Soldering In A Nutshell

The Basics – A List

Below is my list of Basics for soldering.  There are different types, methods and tools.  I’m only listing what I use/like/think works.  If you disagree, that’s fine with me!  Everyone has their favorites – if it works for you it’s right – for you!  There are other suppliers, than the ones I’ve linked to.  I posted links to companies I’ve worked with before.

Please see my page: Soldering for more detailed information, links to my videos and all related web pages.  Thanks for stopping by!

  1.  3 basic torch types:

    1. Propane/Oxygen
    2. Acetylene/Air
    3. Butane/Air
  2. 4 basic soldering surfaces:

    1. Solderite Pad.  *See Image 5 below.
      1. Soft
      2. Hard
    2. Honeycomb ceramic soldering block*See Image 4 below.
    3. Charcoal
      1. Hard – Long lasting, general soldering
      2. Soft – Good for drilling into, using pins, etc.  Needs binding wire around outside edge. * Image 1, at the end of this page.
      3. Round – Hard block, large.  I like it because the circular shape allows for more soldering area.  *Image 2 below.
    4. Magnesia Block – Great for pushing things into.  Otherwise, not long lasting and VERY messy – lots of powder but, it has its place.  *Image 3 below.
  3. 3 basic methods for raising metal for soldering:

    1. Tripod with thin screen. *Image 6 below.
    2. Enameling trivets.  *Image 7 below.
    3. Kiln posts.  *Image 8 below.
  4. 2 basic types of flux:

    1. Liquid
    2. Paste
  5. 4 basic brands of anti-firescale/stain:

    1. Prip’s Flux – See my recipe on this site.
    2. Cupronil
    3. Firescoff Ceramic Flux – My favorite but expensive!
    4. Stop-Ox
  6. 2 basic types of solder:

    1. Sheet
      1. Mark with color or stamp what type of solder it is.  Easy to get confused as to type, if not marked in some manner.
    2. Wire
      1. Same as for sheet – bend the ends or color to differentiate – some use nail polish.  See my page on solder for bends.
  7. 5 basic types of solder:

    1. IT (aka: Eutectic). IT is used, generally for pieces that will be enameled (so that the solder seams don’t fall apart from the high heat of the kiln.) Almost all silver. Hottest temp needed to flow.
    2. Hard – Use for your first solder joins.  Use most of the time.
    3. Medium – Also a good solder to use most of the time.
    4. Easy – Good for settings, last minute, small add-ons.
    5. Extra-Easy.   Extra-Easy is not recommended because it is very yellow and doesn’t contain much silver so, it’s weak.  Contains a lot of zinc, proportionally. Use for repairs. Easiest to flow.
  8. 2 basic types of pickle:

    1. Sodium Bisulfate
    2. Citric Acid
  9. 1 pickle neutralizer:

    1. Baking soda.
  10. 3 basic types of strikers:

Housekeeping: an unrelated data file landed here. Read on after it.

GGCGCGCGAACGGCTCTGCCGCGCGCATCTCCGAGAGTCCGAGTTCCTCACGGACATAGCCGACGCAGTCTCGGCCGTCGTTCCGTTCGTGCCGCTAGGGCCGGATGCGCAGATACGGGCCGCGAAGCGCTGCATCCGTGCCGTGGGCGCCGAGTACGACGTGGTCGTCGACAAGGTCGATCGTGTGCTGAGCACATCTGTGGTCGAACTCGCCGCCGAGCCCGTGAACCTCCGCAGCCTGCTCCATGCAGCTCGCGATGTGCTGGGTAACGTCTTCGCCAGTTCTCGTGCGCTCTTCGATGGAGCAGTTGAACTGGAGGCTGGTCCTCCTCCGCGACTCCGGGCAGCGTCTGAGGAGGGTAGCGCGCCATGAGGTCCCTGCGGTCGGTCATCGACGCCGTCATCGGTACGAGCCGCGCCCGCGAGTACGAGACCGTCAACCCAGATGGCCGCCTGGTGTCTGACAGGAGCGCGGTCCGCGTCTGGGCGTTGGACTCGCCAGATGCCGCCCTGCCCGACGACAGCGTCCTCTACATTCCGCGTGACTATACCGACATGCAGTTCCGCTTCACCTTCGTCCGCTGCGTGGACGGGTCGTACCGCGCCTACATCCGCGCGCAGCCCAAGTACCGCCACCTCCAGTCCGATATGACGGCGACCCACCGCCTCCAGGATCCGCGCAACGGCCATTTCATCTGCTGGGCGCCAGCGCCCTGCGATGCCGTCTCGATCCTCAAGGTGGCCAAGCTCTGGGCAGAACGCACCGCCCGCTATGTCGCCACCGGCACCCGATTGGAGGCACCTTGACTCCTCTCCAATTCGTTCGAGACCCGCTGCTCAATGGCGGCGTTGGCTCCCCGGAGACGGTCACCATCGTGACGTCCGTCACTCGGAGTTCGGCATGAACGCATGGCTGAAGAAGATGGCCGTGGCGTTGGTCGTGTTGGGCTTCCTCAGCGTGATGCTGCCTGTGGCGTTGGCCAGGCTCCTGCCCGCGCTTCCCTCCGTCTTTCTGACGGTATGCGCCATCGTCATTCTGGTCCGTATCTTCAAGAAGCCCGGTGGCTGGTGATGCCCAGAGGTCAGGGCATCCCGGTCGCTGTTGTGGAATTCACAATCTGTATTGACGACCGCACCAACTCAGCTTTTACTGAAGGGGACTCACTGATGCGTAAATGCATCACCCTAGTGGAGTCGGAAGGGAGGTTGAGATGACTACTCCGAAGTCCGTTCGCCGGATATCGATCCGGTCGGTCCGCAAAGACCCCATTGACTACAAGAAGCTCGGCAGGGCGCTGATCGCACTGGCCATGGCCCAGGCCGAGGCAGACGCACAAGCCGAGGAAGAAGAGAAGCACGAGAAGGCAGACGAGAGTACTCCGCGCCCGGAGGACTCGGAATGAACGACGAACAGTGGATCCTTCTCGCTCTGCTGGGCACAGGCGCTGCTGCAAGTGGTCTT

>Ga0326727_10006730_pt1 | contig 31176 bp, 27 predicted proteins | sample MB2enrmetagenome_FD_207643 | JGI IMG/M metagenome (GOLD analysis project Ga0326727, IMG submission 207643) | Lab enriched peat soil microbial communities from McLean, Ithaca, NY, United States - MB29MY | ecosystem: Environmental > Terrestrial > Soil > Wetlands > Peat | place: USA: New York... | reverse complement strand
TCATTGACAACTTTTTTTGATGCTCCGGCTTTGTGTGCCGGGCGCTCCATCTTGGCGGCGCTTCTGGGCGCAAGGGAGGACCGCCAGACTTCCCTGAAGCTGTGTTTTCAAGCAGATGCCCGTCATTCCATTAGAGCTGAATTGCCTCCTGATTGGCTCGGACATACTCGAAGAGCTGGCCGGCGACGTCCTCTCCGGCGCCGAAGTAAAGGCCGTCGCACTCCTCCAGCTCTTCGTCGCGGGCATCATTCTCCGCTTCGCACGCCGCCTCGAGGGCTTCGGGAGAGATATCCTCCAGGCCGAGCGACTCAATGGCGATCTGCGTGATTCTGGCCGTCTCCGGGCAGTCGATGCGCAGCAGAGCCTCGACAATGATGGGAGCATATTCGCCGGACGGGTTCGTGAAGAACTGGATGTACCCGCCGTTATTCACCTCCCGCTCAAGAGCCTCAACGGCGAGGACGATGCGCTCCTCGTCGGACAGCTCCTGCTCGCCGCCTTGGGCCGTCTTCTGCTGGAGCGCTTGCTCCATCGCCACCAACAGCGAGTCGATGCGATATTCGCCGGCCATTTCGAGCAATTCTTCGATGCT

1. Electronic
    2. Torch Striker – Flints for striker.
    3. Alcohol lamp or candle helps in lighting the Smith Little Torch. After lighting remove from soldering area or put out.
  11. 3 basic products to block solder flow on metal:

    1. White Out
    2. Yellow Ochre
    3. Red Rouge Powder
  12. 3 basic methods for cleaning metal:

    1. Torch and pickle.
    2. Sanding.
    3. Scrubbing with a paste made from Bon Ami powder.
  13. 3 best fusing metals:

    1. Fine silver.
    2. Argentium silver.
    3. 18k and 24k gold.
  14. 4 basic soldering hand tools:

    (*See Image 9 below)

    1. Cross-lock tweezers – having a fiber-grip will protect your fingers from burns!
    2. Regular tweezers. Link to all 4 types.
    3. Solder pick.
    4. Copper Tongs for pickle.
  15. 1 basic pickle pot:

    1. A used, jewelry dedicated crockpot.
  16. 3 ovenproof glass bowls:

    1. quenching
    2. neutralizing
    3. rinsing – if there’s no sink hady.
  17. 1 fireproof soldering surface:

    1. Durock
    2. Firebrick
    3. Steel
  18. 1 ventilation system:

    1. An in-line system like mine. See my video: Youtube – DIY Fume Extractor for the Small Jewelry Studio or Shop.  Also, my webpages: Ventilation and Safety in the Jewelry Studio.
    2. Benchtop Fume Extractor. 
    3. Hakko Fume Extraction System
    4. Fan pulling air out and not past your face.
    5. Two open windows, across from each other.
    6. Open garage door.
    7. Hood – placed back from your face and over your soldering area.
    8. Bottom fume vent – sucks fumes down and away from your face.
    9. Anything!!!!
  19. 1 fire extinguisher!

Images

  1.   Soft charcoal block with binding wire.
  2.   Round charcoal block.
  3.   Magnesia block.
  4.   Honeycomb ceramic block.
  5.   Solderite Pad with grid for aligning parts while soldering.
  6.   Tripod with thin screen for soldering from beneath.
  7.   Enameling trivet for soldering from beneath.
  8.   Kiln posts for soldering from beneath.
  9.   Soldering hand tool.  From top: copper tongs, bent cross-lock, straight cross-lock, tweezers, bent tweezers.  Note the fiber-grip on both cross-locks.